A high-profile victim of a disgraced pedophile priest said Saturday he was glad to finally be able to tell his story as the Vatican's top abuse investigator began a probe into an alleged cover-up in Chile.
Pope Francis has come under fire for defending a bishop accused of orchestrating the cover-up.
"For the first time I feel they are listening to us," Juan Carlos Cruz, a victim of priest Fernando Karadima, told reporters in New York after a meeting that lasted about an hour and a half with Archbishop Charles Scicluna in a Manhattan church.
He added: "It was a long, emotionally difficult meeting, but I am very happy to have been able to speak with Mr. Scicluna, they behaved incredibly well."
Karadima was accused of abusing children in 2010, and convicted by the Vatican to a life of penitence.
Scicluna, who prosecuted cases involving predator priests for the Vatican's doctrinal body from 2002 to 2012, is set to visit Chile from Monday as part of his investigation into Bishop Juan Barros, who is accused of covering up and even witnessing Karadima's abuse which took place during the 1980s and 1990s.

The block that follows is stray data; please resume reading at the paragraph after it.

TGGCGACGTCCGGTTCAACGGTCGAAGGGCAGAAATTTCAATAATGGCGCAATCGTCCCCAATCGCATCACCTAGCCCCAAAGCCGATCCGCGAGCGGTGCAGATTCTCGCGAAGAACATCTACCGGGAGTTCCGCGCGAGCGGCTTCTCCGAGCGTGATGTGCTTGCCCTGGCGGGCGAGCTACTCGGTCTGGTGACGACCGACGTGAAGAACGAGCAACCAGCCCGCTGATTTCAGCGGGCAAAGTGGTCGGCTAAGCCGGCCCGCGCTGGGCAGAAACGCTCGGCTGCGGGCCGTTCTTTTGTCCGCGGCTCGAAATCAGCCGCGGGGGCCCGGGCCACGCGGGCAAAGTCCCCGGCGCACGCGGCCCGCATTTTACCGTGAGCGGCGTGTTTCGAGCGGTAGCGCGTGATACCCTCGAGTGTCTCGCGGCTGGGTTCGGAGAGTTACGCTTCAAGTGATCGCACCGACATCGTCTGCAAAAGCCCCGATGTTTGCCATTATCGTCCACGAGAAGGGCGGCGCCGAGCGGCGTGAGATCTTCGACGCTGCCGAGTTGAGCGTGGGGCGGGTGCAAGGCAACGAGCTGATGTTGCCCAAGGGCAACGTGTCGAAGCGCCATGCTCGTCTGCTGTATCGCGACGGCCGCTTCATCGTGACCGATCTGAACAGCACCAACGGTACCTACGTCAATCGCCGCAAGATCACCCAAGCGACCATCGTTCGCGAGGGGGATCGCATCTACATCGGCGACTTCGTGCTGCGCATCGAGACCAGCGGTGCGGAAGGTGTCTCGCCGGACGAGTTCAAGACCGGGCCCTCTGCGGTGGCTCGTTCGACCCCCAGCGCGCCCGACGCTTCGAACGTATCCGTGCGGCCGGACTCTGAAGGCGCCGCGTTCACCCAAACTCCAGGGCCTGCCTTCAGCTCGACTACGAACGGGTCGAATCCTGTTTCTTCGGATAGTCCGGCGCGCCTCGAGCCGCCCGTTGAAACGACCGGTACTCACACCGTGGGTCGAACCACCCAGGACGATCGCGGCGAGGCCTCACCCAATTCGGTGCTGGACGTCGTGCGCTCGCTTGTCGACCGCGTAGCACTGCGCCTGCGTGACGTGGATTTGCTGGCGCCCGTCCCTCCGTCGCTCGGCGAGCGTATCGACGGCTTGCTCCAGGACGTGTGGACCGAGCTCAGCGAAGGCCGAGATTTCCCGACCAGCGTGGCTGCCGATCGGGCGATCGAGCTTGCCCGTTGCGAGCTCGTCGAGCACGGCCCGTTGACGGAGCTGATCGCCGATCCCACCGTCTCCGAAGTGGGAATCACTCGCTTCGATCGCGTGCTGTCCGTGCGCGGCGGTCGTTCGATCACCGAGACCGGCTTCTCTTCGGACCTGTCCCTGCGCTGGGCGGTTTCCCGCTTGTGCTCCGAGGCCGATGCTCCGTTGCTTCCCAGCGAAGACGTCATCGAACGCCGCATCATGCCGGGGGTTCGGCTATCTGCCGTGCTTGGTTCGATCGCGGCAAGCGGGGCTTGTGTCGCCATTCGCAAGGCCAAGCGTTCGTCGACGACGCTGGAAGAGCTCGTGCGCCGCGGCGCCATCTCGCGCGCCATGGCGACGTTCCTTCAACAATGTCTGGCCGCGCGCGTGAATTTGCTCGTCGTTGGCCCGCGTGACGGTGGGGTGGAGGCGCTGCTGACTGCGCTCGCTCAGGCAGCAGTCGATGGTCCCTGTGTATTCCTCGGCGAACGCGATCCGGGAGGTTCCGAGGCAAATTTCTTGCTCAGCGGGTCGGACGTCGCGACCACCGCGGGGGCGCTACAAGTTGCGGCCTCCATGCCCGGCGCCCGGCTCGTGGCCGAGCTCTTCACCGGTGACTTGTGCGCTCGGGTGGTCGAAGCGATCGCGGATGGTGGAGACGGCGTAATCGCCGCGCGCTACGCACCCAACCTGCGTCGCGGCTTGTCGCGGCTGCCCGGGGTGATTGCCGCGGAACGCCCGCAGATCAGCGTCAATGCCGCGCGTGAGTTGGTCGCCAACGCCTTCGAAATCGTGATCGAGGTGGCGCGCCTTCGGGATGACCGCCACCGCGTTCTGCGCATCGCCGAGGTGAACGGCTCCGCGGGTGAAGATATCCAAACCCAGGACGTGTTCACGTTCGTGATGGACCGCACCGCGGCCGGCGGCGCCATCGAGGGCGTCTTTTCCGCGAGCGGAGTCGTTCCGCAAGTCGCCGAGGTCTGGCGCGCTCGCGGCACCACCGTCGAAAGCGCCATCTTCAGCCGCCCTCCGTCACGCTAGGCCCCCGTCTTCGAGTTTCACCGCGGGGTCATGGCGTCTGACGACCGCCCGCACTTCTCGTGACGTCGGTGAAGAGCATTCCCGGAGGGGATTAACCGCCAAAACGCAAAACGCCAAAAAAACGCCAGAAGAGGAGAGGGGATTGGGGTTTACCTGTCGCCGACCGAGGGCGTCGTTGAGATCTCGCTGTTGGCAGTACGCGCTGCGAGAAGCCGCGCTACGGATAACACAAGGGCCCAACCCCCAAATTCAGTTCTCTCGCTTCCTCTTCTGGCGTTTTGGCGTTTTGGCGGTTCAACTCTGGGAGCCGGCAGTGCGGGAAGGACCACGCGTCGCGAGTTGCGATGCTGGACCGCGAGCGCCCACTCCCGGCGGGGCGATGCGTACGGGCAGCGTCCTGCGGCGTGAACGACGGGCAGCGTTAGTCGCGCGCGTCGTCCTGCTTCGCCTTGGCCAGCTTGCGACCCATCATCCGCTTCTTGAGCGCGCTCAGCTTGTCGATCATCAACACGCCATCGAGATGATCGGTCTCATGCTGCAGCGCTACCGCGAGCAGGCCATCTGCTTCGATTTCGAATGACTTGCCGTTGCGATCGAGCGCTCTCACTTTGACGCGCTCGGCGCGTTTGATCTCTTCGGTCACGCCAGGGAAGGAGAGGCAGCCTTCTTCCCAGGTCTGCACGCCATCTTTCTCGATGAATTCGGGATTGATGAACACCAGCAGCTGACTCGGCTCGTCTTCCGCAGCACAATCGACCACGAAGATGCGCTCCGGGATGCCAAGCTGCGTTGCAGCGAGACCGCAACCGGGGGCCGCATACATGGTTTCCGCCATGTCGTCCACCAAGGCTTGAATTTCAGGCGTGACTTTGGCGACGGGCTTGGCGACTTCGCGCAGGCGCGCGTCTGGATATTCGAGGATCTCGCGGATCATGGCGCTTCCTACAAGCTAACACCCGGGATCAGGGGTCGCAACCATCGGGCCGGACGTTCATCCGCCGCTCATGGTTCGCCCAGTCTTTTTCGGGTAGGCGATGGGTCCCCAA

Controversy over the 61-year-old Barros marred Pope Francis' trip to Chile last month, when he hugged and defended the bishop.
In 2015, Francis appointed Barros the head of the diocese of Osorno in southern Chile despite the accusations against him.
"The day they bring me proof against Bishop Barros, then I will speak," the pope said during his Chile visit.
He later apologized to sexual abuse victims, acknowledging the word "proof" had hurt many people.
Following his statement, Cruz said that he gave Scicluna documents to support his accusations against Barros, and discussed other abuses involving priests in the South American country.
Nearly 80 Catholic clergymen stand accused of sexually abusing children in Chile, according to the US NGO BishopAccountability, which tracks cases.
"As I told him my story and the stories of others, his eyes welled up. He was not acting, his compassion and empathy were evident," Cruz said.
© 2018 AFP